The United States imposed fresh sanctions on North Korea on Friday in its first public act of retribution for a crippling cyberattack against Sony.
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The stepped-up sanctions, authorized by executive order from President Barack Obama, will affect three North Korean entities, including a government intelligence agency and a North Korean arms dealer. The U.S. is also sanctioning 10 individuals who work for those entities or the North Korean government, the Treasury Department said.
"The order is not targeted at the people of North Korea, but rather is aimed at the government of North Korea and its activities that threaten the United States and others," Obama wrote to a letter to House and Senate leaders.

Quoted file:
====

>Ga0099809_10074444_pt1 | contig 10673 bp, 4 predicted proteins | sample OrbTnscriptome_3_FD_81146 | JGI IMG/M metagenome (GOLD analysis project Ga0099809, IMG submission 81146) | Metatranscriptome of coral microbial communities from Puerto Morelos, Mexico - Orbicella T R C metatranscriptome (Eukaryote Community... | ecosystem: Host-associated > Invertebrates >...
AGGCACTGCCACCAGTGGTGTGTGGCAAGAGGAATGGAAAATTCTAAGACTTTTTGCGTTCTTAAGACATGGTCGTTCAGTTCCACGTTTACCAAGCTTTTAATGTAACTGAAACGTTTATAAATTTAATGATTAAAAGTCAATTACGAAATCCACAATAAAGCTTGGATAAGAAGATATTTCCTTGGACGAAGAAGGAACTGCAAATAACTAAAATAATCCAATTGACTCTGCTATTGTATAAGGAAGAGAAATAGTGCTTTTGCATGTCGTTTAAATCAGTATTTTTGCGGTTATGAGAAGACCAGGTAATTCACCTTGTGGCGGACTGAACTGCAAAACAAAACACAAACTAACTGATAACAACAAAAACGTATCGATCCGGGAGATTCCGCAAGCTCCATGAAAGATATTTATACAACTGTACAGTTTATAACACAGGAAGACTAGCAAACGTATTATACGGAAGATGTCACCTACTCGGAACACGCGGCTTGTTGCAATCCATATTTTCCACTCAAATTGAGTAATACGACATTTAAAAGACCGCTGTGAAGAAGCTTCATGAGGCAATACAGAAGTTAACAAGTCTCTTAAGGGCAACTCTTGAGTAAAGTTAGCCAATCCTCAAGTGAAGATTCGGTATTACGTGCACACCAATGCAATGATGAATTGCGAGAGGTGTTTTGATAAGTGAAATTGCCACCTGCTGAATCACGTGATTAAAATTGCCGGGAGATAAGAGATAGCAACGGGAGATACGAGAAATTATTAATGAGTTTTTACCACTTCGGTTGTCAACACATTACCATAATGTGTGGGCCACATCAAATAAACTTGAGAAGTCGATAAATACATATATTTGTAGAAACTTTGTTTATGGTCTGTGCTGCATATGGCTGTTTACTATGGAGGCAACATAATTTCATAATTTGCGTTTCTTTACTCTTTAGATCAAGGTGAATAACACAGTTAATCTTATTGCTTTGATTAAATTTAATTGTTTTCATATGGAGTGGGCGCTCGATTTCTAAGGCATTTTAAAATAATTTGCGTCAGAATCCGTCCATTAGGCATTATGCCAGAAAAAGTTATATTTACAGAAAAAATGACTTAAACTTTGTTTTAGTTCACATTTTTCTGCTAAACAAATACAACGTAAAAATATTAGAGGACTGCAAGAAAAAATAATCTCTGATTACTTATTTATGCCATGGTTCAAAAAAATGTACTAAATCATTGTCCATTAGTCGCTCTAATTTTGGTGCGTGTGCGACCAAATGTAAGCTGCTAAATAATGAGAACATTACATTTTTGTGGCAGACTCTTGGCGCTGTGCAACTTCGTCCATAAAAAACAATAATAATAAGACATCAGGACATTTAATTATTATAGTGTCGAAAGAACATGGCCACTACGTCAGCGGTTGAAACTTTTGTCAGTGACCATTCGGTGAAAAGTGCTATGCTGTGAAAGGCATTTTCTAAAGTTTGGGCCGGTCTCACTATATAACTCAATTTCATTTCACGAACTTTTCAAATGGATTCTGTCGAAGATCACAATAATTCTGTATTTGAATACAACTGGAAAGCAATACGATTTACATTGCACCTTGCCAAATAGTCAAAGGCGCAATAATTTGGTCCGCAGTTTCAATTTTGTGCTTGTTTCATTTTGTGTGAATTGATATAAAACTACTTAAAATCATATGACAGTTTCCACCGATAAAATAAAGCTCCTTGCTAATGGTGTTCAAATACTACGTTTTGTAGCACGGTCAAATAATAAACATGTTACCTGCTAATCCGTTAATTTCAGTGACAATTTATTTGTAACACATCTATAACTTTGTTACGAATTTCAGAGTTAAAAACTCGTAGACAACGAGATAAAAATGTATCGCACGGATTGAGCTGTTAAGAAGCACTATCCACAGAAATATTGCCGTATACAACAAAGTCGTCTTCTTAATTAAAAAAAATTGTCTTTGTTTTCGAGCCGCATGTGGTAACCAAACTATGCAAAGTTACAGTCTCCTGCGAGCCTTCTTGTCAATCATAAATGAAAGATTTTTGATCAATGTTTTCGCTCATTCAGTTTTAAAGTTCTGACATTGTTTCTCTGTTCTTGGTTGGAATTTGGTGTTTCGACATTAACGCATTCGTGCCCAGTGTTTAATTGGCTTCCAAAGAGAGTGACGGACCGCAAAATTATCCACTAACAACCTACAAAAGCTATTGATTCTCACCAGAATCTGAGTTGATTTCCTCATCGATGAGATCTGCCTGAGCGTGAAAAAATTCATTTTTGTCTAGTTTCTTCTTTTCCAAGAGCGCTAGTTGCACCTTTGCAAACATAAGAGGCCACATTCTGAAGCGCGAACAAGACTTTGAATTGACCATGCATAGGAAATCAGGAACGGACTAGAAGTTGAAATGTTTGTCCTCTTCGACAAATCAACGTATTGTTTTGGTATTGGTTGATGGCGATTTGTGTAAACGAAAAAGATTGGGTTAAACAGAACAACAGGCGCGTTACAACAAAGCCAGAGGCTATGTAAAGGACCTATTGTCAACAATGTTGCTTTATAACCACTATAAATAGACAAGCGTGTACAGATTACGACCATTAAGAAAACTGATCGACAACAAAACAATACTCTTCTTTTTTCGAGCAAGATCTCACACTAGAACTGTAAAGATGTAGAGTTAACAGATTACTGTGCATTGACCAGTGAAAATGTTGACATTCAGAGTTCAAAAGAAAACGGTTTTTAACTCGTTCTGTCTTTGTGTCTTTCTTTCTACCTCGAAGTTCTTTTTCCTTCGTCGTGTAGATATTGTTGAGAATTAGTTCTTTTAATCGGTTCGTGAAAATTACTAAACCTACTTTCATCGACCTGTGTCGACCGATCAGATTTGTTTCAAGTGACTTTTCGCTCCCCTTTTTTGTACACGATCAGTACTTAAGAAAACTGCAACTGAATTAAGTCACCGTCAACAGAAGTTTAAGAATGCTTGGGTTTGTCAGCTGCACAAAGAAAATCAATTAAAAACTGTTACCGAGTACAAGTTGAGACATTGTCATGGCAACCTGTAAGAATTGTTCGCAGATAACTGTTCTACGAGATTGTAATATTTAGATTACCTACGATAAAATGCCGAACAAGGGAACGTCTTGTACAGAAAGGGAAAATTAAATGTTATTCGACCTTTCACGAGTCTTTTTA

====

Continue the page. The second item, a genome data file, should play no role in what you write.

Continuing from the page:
Although the U.S. already has tough sanctions in place against North Korea over its nuclear program, these are the first sanctions punishing Pyongyang for alleged cyberattacks. The White House said this is just the first part of the U.S. response to the Sony incident.
The FBI has blamed North Korea for the crippling cyberattack against Sony Pictures Entertainment. North Korea has denied involvement, but has expressed fury over a comedy film by Sony that mocked North Korea's leader. Sony Pictures initially called off release of the film, citing threats of terror attacks against U.S. movie theaters. Obama criticized Sony's decision, and the movie opened last month.
A nearly 10-hour shutdown of North Korean websites last week prompted widespread speculation that the U.S. had launched a counterattack in retribution, but the White House did not comment on whether the U.S. was responsible. The U.S. has vowed a proportional response to the Sony incident but has warned its response would "take place at a time and in a manner of our choosing."